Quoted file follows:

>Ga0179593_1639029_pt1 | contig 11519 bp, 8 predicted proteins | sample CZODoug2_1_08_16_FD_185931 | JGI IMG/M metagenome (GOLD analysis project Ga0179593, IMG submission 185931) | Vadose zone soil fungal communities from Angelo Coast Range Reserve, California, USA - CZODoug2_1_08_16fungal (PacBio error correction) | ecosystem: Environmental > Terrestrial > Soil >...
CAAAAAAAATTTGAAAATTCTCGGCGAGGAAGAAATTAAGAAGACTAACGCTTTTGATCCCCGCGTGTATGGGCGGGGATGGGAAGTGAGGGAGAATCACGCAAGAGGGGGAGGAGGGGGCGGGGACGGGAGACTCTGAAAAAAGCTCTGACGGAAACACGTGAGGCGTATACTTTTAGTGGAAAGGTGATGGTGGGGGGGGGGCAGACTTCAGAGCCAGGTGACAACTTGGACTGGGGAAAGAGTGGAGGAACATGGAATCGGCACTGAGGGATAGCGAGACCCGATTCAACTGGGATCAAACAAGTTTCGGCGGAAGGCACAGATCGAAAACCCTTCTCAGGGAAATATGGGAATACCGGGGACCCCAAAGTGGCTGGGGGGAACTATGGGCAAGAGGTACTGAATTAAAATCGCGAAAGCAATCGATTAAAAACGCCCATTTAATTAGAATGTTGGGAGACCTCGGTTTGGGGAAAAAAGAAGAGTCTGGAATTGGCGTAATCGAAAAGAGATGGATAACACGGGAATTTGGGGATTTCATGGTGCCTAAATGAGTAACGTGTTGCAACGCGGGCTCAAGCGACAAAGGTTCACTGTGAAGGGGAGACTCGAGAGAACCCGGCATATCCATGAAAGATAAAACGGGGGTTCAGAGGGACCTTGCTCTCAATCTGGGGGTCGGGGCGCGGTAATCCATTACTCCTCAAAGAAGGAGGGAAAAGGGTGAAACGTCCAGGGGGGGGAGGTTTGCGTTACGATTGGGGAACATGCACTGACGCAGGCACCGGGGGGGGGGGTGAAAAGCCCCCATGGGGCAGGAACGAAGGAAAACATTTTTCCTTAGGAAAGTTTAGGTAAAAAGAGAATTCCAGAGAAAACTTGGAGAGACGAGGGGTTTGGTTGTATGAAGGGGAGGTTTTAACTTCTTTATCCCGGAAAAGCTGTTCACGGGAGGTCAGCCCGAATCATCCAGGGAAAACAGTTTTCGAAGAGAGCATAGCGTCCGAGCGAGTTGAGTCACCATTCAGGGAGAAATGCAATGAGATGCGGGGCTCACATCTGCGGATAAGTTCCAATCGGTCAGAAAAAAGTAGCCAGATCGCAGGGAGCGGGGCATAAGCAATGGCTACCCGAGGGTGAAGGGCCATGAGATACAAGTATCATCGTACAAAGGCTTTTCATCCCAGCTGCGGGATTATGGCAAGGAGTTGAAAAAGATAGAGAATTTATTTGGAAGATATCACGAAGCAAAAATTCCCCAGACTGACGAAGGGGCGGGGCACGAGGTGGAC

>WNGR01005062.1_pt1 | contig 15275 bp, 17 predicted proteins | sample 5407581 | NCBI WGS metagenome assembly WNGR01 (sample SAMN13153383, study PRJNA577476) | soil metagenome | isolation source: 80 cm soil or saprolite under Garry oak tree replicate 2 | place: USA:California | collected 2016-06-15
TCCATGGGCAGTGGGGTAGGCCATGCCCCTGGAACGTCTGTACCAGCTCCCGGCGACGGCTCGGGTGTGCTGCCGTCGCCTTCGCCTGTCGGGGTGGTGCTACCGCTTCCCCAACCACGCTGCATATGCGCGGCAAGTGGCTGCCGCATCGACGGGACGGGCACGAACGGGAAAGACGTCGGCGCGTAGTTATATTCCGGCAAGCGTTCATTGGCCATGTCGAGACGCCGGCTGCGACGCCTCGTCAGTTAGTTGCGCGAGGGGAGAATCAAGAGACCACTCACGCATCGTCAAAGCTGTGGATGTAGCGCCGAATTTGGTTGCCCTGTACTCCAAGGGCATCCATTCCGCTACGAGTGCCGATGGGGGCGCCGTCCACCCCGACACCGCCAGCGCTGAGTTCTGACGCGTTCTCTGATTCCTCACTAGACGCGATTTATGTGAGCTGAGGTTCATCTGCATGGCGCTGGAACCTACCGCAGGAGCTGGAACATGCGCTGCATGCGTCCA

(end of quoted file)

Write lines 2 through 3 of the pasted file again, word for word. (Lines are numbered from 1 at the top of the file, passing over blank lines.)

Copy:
CAAAAAAAATTTGAAAATTCTCGGCGAGGAAGAAATTAAGAAGACTAACGCTTTTGATCCCCGCGTGTATGGGCGGGGATGGGAAGTGAGGGAGAATCACGCAAGAGGGGGAGGAGGGGGCGGGGACGGGAGACTCTGAAAAAAGCTCTGACGGAAACACGTGAGGCGTATACTTTTAGTGGAAAGGTGATGGTGGGGGGGGGGCAGACTTCAGAGCCAGGTGACAACTTGGACTGGGGAAAGAGTGGAGGAACATGGAATCGGCACTGAGGGATAGCGAGACCCGATTCAACTGGGATCAAACAAGTTTCGGCGGAAGGCACAGATCGAAAACCCTTCTCAGGGAAATATGGGAATACCGGGGACCCCAAAGTGGCTGGGGGGAACTATGGGCAAGAGGTACTGAATTAAAATCGCGAAAGCAATCGATTAAAAACGCCCATTTAATTAGAATGTTGGGAGACCTCGGTTTGGGGAAAAAAGAAGAGTCTGGAATTGGCGTAATCGAAAAGAGATGGATAACACGGGAATTTGGGGATTTCATGGTGCCTAAATGAGTAACGTGTTGCAACGCGGGCTCAAGCGACAAAGGTTCACTGTGAAGGGGAGACTCGAGAGAACCCGGCATATCCATGAAAGATAAAACGGGGGTTCAGAGGGACCTTGCTCTCAATCTGGGGGTCGGGGCGCGGTAATCCATTACTCCTCAAAGAAGGAGGGAAAAGGGTGAAACGTCCAGGGGGGGGAGGTTTGCGTTACGATTGGGGAACATGCACTGACGCAGGCACCGGGGGGGGGGGTGAAAAGCCCCCATGGGGCAGGAACGAAGGAAAACATTTTTCCTTAGGAAAGTTTAGGTAAAAAGAGAATTCCAGAGAAAACTTGGAGAGACGAGGGGTTTGGTTGTATGAAGGGGAGGTTTTAACTTCTTTATCCCGGAAAAGCTGTTCACGGGAGGTCAGCCCGAATCATCCAGGGAAAACAGTTTTCGAAGAGAGCATAGCGTCCGAGCGAGTTGAGTCACCATTCAGGGAGAAATGCAATGAGATGCGGGGCTCACATCTGCGGATAAGTTCCAATCGGTCAGAAAAAAGTAGCCAGATCGCAGGGAGCGGGGCATAAGCAATGGCTACCCGAGGGTGAAGGGCCATGAGATACAAGTATCATCGTACAAAGGCTTTTCATCCCAGCTGCGGGATTATGGCAAGGAGTTGAAAAAGATAGAGAATTTATTTGGAAGATATCACGAAGCAAAAATTCCCCAGACTGACGAAGGGGCGGGGCACGAGGTGGAC

>WNGR01005062.1_pt1 | contig 15275 bp, 17 predicted proteins | sample 5407581 | NCBI WGS metagenome assembly WNGR01 (sample SAMN13153383, study PRJNA577476) | soil metagenome | isolation source: 80 cm soil or saprolite under Garry oak tree replicate 2 | place: USA:California | collected 2016-06-15